This is a product of capitalism, and in particular the “war of all against all” encouraged by Margaret Thatcher and her Blairite imitators for decades.

In many northern textile towns there used to be a level of segregation in the mills. New immigrants did the night shift, while white workers did the day shift. But when the mills closed they both lost their jobs.

It is the oldest trick our rulers have. Politicians try to persuade white workers to turn against black, Asian or Muslim workers, harnessing whatever arguments they feel they can get away with.

What we see at the moment with the hype around “whiteness” is the establishment admitting that some white people are doing extremely badly – but only in order to direct people’s anger towards minorities and immigrants, and to blunt the arguments of anti-racists.

The challenges of working class life in neoliberal Britain are reduced to a series of obsessions over race and immigration, with those (and only those) who are white cast as passive victims of policies they didn’t choose.

But the effects of privatisation, poor pay, insecure housing and pressured living disadvantage all working class people, whether they are white or not. And the reality of racism is that all those problems disproportionately affect non whites (see table).

Some 19 percent of whites are so poor that they meet the TUC’s criteria for poverty. But that figure is dwarfed by those for other ethnic groups. This is a disgrace and an indictment of New Labour’s record.

Finally, the current arguments over the “white working class” present us with a ridiculous rewriting of history. Any notion of collective working class struggle is airbrushed out of the picture.

And it is precisely that history of protest and strikes that was responsible for creating the traditions of solidarity – or “sense of community” – that has supposedly disappeared.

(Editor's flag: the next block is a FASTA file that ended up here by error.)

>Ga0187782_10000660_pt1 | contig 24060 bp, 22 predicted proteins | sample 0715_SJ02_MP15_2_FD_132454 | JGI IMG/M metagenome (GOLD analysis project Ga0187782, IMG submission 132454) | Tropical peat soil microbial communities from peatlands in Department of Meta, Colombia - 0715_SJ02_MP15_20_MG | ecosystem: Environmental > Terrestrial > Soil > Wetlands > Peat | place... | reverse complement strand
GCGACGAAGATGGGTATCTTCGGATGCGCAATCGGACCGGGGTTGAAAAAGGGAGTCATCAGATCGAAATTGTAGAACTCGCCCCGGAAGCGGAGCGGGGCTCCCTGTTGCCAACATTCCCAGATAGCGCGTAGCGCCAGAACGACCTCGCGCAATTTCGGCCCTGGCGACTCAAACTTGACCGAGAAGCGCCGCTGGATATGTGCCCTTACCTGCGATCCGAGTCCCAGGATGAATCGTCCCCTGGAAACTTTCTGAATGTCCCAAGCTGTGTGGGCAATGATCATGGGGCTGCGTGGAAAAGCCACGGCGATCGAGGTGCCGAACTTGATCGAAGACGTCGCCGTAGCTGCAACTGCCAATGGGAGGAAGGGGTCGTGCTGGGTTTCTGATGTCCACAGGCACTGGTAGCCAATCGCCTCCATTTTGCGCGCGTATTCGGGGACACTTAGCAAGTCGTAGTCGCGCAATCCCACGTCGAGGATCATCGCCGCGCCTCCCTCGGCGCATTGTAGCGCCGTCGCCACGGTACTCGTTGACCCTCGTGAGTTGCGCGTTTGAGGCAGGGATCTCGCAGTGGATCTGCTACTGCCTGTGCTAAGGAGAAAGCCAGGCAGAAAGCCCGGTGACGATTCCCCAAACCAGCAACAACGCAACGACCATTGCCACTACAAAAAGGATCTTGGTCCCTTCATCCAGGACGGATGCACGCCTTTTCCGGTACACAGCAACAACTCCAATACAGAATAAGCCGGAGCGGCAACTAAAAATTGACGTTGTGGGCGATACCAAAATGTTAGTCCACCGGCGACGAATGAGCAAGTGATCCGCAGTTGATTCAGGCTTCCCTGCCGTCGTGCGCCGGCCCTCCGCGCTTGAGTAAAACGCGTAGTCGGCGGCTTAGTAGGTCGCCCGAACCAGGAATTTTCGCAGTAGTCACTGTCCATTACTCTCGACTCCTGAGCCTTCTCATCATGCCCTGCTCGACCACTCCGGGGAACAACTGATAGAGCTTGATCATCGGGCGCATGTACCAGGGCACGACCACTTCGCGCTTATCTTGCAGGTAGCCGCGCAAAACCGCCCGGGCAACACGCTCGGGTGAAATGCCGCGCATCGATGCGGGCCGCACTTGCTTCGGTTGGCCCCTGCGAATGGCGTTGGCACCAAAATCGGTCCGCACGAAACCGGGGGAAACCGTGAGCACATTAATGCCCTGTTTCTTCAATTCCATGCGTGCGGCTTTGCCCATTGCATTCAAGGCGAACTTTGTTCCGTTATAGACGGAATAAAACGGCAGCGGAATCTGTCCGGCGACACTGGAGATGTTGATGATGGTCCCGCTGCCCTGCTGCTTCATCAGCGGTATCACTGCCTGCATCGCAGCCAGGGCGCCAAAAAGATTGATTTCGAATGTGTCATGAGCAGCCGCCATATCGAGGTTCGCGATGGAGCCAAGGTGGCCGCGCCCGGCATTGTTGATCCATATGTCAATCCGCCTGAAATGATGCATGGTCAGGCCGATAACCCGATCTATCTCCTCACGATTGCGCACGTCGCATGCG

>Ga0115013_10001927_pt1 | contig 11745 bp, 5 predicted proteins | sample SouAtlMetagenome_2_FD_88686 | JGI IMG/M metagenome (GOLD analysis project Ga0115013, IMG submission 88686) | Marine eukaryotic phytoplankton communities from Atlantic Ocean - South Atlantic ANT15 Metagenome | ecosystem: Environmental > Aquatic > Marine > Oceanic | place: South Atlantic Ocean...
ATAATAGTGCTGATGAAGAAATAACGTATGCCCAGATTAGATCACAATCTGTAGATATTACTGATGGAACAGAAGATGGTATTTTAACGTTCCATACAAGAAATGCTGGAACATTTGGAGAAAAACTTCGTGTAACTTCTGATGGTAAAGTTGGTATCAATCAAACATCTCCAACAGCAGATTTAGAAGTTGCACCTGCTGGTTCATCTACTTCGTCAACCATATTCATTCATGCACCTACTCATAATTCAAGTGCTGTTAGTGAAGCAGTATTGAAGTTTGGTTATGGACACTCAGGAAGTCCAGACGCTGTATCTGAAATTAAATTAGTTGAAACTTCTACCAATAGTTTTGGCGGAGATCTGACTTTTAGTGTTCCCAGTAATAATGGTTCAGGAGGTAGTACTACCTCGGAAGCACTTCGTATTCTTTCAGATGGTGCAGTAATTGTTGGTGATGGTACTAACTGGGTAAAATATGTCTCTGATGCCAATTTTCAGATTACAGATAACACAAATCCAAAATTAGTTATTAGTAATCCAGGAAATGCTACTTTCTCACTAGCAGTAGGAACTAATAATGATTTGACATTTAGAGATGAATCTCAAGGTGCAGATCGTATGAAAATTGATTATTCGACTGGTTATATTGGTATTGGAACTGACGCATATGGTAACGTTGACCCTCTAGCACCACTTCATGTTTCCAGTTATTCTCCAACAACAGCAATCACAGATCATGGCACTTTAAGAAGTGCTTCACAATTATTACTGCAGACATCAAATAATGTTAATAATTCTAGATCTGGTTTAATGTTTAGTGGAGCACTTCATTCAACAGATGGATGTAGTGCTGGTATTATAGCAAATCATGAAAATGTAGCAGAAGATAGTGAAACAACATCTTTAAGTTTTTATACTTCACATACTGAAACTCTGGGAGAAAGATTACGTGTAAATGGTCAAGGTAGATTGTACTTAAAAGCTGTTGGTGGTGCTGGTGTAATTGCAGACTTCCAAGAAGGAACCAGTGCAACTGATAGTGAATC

What is most insulting – and most dangerous – is the way the history of working class anti-racism is ignored. Black people have always been at the forefront of fighting against racism, but there have always been white workers fighting alongside them.

The Chartists of the 19th century were led in London by William Cuffay, a black immigrant. The workers of Battersea in south London during the 1920s elected an Indian Communist, Shapurji Saklatvala, as an MP.

Black and white rose together in the urban rebellions of the 1980s, and during the fight against the Nazis from the 1970s to the present day.

It is this joint struggle of us against them – and that means the poor against the rich and their hired thugs – that has held back the worst of the assaults on our lives and won what little gains we have made.

And it is that united struggle which will improve the lot of all workers, black and white, and can deliver us a genuine, unified and determined voice.

Poverty and ethnicity in Britain
These are the TUC’s figures for the proportion of each ethnic group that are defined as poor. Whites do better than average

group % poor
Pakistani/Bangladeshi 58
Black non-Caribbean 47
Black Caribbean 34
Chinese or other 42
Mixed 34
Indian 29
All individuals 21
White 19